V. I.   Lenin

Session of the Council of the R.S.D.L.P. (January 1904)

January 15-17 (28-30), 1904


Speeches On the Publication of Party Literature, January 17 (30)


I shall begin from the end. Comrade Martov has misunderstood the Central Committee’s letters, particularly on the subject of funds, and given a wrong interpretation of them. He leaves out of account that these letters were a sequel to a conversation which he, Martov, had with Travinsky. Martov himself wrote about the purport of that conversation in these terms: “To Comrade Travinsky, as to yourself, I mentioned 5,000-6,000 as the expected minimum of what could over a year be obtained for the Party from the two sources to which the members of the editorial board have access." I must state that Travinsky spoke of this being made available as a lump sum, not over the course of a year, so that there is some misunderstanding. The fact is that we counted on these 5,000 and apportioned funds between the Russian and the foreign treasury accordingly.

Comrade Martov said that both the financial sources (incidentally, how greatly the editorial board in its irritation misrepresents the matter is evident from the fact that in letters to the Central Committee Martov actually used the word “moneybags” in quotation marks and blamed us for this expression, when in reality it was his own expression, not ours)—I repeat, Comrade Martov said that both the financial sources were known to us. Yes, they are known, but the point is not whether they are known, but whether they are accessible. I know that one of these sources could provide up to   10,000 a year, the other up to 40,000, but that does not help, for to me they are inaccessible. And it is their conversion from accessible into inaccessible sources that constitutes the cutting off of funds, which is an absolutely impermissible method of waging the struggle in the Party.

There is also the fact of the recent arrests, involving people who were due to obtain money in Russia. We have no money here, getting any from Russia will be a long business, and it will cost hundreds of rubles for the dispatch of special messengers. Some money will be coming through eventually, of course, barring further mishaps, but not soon, nor, in all likelihood, really enough.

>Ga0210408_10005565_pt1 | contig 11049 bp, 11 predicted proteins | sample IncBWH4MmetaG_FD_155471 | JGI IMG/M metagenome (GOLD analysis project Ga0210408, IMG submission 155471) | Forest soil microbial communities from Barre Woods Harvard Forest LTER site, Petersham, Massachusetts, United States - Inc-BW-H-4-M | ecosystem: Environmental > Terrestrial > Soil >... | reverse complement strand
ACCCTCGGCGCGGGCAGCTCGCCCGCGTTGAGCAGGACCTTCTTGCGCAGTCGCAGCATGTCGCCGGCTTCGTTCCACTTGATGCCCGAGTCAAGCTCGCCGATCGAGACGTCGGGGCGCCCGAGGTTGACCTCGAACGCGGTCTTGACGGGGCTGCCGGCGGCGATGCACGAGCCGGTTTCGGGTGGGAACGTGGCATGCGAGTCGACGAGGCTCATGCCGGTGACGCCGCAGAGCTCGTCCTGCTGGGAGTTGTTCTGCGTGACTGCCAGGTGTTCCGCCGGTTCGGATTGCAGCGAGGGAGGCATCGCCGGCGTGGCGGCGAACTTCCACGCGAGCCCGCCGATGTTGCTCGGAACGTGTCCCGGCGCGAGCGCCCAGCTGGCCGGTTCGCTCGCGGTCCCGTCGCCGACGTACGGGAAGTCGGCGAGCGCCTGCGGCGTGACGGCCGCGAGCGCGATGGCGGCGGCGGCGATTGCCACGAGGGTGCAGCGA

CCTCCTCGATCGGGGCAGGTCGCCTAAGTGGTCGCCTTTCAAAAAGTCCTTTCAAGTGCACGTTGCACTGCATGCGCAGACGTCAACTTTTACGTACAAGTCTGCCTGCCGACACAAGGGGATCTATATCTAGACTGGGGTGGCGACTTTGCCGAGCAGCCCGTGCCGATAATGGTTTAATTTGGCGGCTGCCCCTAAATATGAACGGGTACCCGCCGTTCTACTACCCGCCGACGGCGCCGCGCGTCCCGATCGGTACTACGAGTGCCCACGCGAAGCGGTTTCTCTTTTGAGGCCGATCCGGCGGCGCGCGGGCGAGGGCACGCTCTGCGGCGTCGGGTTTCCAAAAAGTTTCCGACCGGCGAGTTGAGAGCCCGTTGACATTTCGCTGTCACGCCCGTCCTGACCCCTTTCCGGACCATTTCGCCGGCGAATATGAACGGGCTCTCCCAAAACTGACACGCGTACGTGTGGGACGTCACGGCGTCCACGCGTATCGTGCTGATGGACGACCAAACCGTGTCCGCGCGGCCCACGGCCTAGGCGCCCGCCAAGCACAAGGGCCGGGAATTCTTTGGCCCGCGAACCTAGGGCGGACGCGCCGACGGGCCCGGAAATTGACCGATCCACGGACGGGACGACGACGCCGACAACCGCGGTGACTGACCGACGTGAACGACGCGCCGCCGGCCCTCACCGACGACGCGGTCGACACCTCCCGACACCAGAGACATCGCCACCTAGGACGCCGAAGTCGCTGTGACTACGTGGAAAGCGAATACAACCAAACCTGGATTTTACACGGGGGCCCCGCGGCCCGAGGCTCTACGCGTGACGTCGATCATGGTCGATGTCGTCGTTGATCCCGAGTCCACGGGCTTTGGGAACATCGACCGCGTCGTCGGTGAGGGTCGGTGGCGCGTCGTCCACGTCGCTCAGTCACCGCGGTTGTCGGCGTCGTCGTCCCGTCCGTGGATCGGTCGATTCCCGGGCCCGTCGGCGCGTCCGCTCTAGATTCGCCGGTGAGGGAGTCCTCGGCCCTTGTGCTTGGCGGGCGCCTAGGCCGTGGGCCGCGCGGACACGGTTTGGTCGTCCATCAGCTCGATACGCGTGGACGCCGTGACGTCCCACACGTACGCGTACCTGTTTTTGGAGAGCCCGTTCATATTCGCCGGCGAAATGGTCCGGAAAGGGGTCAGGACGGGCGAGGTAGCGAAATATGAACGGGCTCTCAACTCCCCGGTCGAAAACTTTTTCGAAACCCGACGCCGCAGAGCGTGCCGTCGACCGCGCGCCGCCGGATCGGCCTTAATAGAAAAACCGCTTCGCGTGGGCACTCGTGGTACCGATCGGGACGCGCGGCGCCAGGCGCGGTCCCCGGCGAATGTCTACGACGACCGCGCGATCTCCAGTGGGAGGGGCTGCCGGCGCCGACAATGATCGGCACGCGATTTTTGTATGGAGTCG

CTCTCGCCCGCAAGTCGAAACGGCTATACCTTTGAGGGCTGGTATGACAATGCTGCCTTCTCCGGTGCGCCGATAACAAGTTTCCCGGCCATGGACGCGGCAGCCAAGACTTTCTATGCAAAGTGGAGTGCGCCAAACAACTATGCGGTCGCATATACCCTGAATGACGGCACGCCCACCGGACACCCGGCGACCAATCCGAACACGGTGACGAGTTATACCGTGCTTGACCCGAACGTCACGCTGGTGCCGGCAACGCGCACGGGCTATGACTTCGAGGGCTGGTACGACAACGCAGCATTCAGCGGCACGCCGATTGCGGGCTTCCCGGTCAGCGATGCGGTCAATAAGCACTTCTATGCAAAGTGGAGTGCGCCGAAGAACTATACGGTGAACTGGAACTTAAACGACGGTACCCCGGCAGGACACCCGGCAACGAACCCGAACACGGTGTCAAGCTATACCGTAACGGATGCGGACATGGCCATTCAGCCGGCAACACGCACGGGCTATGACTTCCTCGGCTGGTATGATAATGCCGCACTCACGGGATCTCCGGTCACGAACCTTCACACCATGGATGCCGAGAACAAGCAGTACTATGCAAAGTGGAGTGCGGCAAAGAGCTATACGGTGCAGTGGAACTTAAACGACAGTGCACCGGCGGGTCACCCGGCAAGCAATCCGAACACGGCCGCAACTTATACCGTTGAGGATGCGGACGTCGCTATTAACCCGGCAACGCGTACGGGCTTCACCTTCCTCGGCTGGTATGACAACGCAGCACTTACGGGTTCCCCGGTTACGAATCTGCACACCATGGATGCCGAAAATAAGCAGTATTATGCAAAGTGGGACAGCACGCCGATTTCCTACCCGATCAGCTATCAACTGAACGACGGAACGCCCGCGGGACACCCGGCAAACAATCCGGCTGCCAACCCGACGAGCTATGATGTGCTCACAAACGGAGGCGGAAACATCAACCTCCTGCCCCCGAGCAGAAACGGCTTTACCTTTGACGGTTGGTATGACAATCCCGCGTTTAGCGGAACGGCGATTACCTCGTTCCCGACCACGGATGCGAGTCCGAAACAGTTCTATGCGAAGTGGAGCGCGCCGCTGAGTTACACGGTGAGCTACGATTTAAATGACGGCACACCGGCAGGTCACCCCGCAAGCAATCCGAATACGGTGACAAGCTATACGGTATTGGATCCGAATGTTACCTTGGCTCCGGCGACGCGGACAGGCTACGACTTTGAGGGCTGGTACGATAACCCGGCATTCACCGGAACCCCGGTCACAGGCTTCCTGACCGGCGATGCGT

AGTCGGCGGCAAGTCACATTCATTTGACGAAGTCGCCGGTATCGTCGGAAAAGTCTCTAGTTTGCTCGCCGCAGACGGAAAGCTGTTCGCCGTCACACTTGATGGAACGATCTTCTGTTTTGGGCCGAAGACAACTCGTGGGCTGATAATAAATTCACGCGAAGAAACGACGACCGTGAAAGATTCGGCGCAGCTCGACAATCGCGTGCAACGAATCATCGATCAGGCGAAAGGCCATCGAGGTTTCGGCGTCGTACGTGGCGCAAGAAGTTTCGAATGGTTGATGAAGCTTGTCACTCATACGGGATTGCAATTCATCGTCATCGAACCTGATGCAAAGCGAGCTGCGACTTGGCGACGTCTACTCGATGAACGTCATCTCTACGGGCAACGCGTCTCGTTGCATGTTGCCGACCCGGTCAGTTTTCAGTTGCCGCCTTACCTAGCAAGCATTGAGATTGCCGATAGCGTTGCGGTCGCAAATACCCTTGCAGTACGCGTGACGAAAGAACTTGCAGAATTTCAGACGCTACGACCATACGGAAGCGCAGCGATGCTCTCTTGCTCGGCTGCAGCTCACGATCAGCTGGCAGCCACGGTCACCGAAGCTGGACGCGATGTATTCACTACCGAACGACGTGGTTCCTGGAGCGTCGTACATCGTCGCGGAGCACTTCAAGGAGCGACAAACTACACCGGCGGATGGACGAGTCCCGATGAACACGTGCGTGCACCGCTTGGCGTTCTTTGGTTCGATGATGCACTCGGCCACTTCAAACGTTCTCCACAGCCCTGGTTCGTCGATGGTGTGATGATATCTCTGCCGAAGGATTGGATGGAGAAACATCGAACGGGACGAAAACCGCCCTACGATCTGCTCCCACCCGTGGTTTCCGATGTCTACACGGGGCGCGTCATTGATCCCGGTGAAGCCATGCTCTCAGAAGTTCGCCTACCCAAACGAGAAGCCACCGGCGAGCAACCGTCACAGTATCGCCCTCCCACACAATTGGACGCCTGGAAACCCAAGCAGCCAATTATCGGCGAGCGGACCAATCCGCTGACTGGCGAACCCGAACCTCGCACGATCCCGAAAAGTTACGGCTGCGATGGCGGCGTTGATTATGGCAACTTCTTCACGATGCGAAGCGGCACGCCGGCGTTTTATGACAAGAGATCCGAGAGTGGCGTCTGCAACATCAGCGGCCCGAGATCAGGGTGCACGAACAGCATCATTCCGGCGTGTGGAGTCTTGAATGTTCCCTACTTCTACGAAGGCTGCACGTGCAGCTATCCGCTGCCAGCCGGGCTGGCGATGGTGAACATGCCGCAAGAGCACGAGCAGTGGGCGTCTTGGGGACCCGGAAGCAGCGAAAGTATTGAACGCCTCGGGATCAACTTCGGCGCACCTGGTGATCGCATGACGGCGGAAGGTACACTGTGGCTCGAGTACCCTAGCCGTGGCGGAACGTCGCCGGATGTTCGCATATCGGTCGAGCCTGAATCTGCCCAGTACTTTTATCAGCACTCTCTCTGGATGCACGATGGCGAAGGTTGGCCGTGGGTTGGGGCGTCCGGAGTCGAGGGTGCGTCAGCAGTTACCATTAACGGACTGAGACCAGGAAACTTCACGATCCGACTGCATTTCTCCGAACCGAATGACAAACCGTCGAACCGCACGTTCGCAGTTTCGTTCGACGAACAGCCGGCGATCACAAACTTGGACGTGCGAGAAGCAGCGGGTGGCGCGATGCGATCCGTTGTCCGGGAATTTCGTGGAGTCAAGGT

That there were threats in the Central Committee’s letter is quite untrue. There was no question of any threatening, for what the Central Committee was concerned for all along was the publication of the Central Organ. The point about addresses Comrade Vasilyev will deal with. According to our information, the editorial board is sending agents of its own to Russia. This implies a separate Central Organ treasury, which means a de facto split in the Party. It is contrary to the Rules, which require that the Central Committee should be kept fully informed and that all funds and all organisation of practical activities should be wholly concentrated in its hands. The Central Organ is grossly violating the Rules by setting up its own centre of travelling agents, its own centre of practical leadership and intervention in the affairs of the committees. The existence of these agents, contrary to the Party Rules, introduces direct disorganisation into the work. The Central Committee cannot and will not be answerable for order in the conduct of affairs when disorder is systematically introduced by the Central Organ itself. Here are letters from Odessa and Baku which illustrate how the matter stands. The Odessa letter, of December 24, says: "We had a visit yesterday from Zagorsky,[1] who announced that he had been delegated by the editorial board to inform the committees of the latest developments, the negotiations, the present position in the editorial board and the editors’ request to send in material and contributions and to commission leaflets or suggest topics for leaflets of general interest, and also for pamphlets, to issue which a special group has been set up. He repeated all the old stuff and   worked hard to prove the minority right, nobleminded and ’loyal’. The committee heard him out, then asked some questions, one of them being whether the Central Committee was informed of his mission; whereupon, instead of giving a straight yes or no, he proceeded to exonerate himself and prove that the editorial board had every right to approach the committees without the Central Committee’s knowledge. He insisted that his communication should be discussed and a resolution drawn up there and then, in his presence; to which the committee replied that it took note of the communication, but that as to discussing it and passing a resolution, it would do that when it saw fit, while now it was going on to its regular business."[2] And here is what we read in a letter of January 1 from Baku: “The Baku Committee. has received a visit from Martyn,[3] who came with a com  munication from the Central Organ and with the undisguised object of sowing distrust in the Central Committee. When, at the end of his statement, he inquired as to the committee’s opinion, the answer he got was: The Central Committee has our implicit confidence. And when he retorted that he would like to know their attitude to the Central Organ, he was told without any mincing of words that after what they had just heard (the statement of his mission) confidence in the latter ’had been shaken’."[4]